‘Rosy future’ for medium-density housing
A “rosy future” for medium-density housing driven by an ageing population will ensure the property sector is reasonably strong for the longer term, CSR chairman John Gillam has predicted.
Mr Gillam told the Melbourne Institute/The Australian Economic and Social Outlook Conference yesterday a fundamental shift was under way in the housing market, as rising immigration and birth rates pushed annual housing starts from a traditional 150,000 to between 175,000 and 180,000, and baby boomers downsized from large detached houses.
“They will be looking for something that is more attractive and easier to maintain. So what that means is medium-density housing has a really rosy future.
“High density is one of the most volatile areas of new housing but is also the least amount of value per unit. Most dollar value is found in detached housing, but, if anything, that is boringly steady.
“Then you’ve got the 10 million existing homes but the fact people don’t necessarily want to live in 60-year-old houses anymore. So what does that mean for construction? Over the long cycle and looking forward five to 10 years, the prospects are pretty strong.”
Mr Gillam, who chairs one of the country’s biggest building materials companies, said there was a lot “going on at the moment that should make Australians optimistic about the future”. He cited figures showing the number of hours worked by Australians was rising, which meant more disposable income, as proof the economic outlook was positive.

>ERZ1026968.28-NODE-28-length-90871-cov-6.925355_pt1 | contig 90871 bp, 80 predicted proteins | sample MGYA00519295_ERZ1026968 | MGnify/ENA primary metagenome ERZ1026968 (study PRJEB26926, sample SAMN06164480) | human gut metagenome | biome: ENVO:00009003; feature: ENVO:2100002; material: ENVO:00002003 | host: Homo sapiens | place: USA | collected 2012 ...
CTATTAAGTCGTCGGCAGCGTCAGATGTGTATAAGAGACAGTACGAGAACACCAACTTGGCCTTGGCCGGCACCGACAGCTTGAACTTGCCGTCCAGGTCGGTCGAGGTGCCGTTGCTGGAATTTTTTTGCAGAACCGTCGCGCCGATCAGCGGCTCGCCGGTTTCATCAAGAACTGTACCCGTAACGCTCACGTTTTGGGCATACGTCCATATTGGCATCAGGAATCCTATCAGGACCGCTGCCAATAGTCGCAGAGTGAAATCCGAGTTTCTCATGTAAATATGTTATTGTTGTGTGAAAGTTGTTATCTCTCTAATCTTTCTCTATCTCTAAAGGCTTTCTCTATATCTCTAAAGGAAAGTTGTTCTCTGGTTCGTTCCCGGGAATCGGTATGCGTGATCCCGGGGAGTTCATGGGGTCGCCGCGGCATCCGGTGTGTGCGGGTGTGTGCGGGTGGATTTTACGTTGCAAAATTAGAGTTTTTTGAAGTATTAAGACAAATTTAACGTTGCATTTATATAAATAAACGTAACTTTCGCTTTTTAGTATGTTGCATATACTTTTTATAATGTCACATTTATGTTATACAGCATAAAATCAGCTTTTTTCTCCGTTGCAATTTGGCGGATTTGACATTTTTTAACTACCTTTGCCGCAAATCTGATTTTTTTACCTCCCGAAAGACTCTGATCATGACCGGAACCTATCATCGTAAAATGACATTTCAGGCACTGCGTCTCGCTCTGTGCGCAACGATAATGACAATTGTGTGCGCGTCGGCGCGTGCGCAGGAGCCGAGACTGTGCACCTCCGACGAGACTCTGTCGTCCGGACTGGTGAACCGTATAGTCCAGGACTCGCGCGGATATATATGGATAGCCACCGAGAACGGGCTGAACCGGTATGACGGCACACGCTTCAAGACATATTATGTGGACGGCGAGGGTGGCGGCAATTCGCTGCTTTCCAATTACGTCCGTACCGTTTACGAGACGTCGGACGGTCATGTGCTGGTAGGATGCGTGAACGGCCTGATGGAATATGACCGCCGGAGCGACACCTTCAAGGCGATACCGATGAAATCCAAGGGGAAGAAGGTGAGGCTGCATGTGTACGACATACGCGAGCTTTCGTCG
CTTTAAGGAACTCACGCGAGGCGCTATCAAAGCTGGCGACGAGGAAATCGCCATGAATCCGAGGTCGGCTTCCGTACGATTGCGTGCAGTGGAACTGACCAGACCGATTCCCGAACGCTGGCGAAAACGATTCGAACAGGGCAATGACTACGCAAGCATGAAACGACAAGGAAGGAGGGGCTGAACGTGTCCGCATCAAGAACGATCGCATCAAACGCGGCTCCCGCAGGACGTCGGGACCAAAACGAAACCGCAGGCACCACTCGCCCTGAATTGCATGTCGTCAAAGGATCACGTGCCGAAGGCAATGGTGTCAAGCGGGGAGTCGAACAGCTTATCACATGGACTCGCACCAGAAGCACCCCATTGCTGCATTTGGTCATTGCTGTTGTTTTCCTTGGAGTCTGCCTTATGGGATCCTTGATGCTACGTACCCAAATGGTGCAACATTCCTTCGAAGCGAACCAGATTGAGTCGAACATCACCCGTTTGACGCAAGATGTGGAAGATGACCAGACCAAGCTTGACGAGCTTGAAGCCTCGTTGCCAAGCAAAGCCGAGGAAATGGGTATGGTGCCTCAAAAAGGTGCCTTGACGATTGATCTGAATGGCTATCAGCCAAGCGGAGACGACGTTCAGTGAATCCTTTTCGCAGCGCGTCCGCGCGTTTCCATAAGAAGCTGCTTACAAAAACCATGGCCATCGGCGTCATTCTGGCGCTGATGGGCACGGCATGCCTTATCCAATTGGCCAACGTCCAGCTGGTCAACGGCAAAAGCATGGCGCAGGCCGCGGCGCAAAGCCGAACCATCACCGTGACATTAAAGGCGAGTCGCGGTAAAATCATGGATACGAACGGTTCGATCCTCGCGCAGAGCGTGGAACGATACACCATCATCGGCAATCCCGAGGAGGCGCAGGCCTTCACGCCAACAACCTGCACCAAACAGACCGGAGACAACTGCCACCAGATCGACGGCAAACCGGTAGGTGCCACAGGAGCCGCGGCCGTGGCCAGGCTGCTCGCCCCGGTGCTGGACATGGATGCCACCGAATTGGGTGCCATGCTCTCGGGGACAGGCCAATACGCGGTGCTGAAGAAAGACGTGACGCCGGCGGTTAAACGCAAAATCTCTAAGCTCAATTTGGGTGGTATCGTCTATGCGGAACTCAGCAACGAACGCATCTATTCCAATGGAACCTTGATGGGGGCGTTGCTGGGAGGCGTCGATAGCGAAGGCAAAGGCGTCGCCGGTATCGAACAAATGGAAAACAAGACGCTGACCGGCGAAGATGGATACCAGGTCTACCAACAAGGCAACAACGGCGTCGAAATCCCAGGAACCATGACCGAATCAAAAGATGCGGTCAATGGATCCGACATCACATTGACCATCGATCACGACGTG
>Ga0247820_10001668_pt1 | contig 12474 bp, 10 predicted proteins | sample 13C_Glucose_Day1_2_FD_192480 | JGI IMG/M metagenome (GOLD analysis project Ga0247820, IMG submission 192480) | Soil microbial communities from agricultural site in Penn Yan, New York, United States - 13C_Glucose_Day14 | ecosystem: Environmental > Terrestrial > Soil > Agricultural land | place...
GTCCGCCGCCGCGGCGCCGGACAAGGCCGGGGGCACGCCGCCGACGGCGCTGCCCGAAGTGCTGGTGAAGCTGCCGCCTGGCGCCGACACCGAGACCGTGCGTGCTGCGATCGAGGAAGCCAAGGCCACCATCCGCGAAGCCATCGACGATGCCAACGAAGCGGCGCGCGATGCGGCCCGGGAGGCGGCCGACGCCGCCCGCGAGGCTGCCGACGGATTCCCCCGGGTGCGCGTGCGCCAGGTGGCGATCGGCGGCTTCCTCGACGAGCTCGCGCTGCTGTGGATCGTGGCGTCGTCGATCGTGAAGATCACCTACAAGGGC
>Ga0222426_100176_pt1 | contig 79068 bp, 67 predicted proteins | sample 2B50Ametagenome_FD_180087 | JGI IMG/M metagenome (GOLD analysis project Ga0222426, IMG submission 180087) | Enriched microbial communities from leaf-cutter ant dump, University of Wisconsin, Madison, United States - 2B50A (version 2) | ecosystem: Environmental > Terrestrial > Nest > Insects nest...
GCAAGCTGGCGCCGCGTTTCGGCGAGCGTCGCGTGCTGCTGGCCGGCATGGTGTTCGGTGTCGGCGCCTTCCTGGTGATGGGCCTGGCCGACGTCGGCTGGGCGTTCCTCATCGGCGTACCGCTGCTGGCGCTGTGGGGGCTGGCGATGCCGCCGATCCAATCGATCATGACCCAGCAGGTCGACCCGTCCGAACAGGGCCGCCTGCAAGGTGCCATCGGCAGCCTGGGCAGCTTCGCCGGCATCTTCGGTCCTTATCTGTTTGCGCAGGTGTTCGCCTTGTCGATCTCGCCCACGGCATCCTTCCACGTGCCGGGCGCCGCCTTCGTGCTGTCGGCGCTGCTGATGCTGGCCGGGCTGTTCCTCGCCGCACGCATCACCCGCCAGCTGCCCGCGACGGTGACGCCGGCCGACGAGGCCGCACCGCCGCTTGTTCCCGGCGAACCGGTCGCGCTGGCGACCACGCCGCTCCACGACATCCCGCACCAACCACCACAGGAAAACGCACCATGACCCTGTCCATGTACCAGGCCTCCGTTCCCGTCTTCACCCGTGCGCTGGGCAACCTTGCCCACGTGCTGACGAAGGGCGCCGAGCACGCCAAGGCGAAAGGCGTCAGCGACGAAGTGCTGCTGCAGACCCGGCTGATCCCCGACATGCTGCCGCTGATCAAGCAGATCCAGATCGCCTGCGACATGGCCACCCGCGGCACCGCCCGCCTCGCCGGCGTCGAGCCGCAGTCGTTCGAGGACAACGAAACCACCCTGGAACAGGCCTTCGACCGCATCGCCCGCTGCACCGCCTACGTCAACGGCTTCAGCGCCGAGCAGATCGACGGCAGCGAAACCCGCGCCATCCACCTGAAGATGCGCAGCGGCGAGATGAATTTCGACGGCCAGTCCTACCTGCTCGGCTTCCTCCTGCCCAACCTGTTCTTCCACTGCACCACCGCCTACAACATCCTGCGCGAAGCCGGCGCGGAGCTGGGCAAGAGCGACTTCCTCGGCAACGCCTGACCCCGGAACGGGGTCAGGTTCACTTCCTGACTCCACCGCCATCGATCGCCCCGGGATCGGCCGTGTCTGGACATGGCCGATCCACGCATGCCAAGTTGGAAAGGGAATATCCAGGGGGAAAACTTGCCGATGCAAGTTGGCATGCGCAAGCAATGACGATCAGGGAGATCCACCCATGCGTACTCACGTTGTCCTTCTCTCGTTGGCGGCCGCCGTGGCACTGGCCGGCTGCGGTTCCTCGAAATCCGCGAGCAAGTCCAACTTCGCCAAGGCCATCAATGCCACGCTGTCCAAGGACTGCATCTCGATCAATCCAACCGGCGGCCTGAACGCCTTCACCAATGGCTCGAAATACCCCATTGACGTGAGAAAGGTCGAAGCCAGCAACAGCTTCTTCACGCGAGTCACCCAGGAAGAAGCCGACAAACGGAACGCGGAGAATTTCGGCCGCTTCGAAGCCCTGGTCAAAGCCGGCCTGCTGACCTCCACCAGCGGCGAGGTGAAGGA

EnergyAustralia managing director and Reserve Bank of Australia board member Catherine Tanna said a softening in house prices would be welcome to improve affordability, but a rise in part-time jobs across the economy should not be seen as negative. “There needs to be more optimism and positivity about those numbers so there will be more confidence.”
She said she was optimistic about Australia’s economic future given relatively strong growth rates compared with other countries and a low unemployment rate. She said there had been a “demonisation” of business and it would take time to restore the reputation of, and confidence in, the corporate sector.
Jeanne Johns, chief executive of Incitec Pivot, said business had to listen to those aggrieved with it “with a lot more humility”.
“You may or may not agree with all of it, but perception was just as important as reality.
“You need to be as pragmatic as possible to deal with the issues and not get caught up in ideology,” Ms Johns said.
But Mr Gillam said the “trust deficit” was significant and real and “lessened the voice and gravitas of anything we (in business) are doing” and revelations at the banking royal commission had damaged business, which could be doomed to be “untrusted” unless it changed its approach to customers. “I don’t think business can expect to be heard until it addresses the issue of trust.”
Catherine Tanna, Jeanne Johns and John Gillam at the Outlook Conference in Melbourne yesterday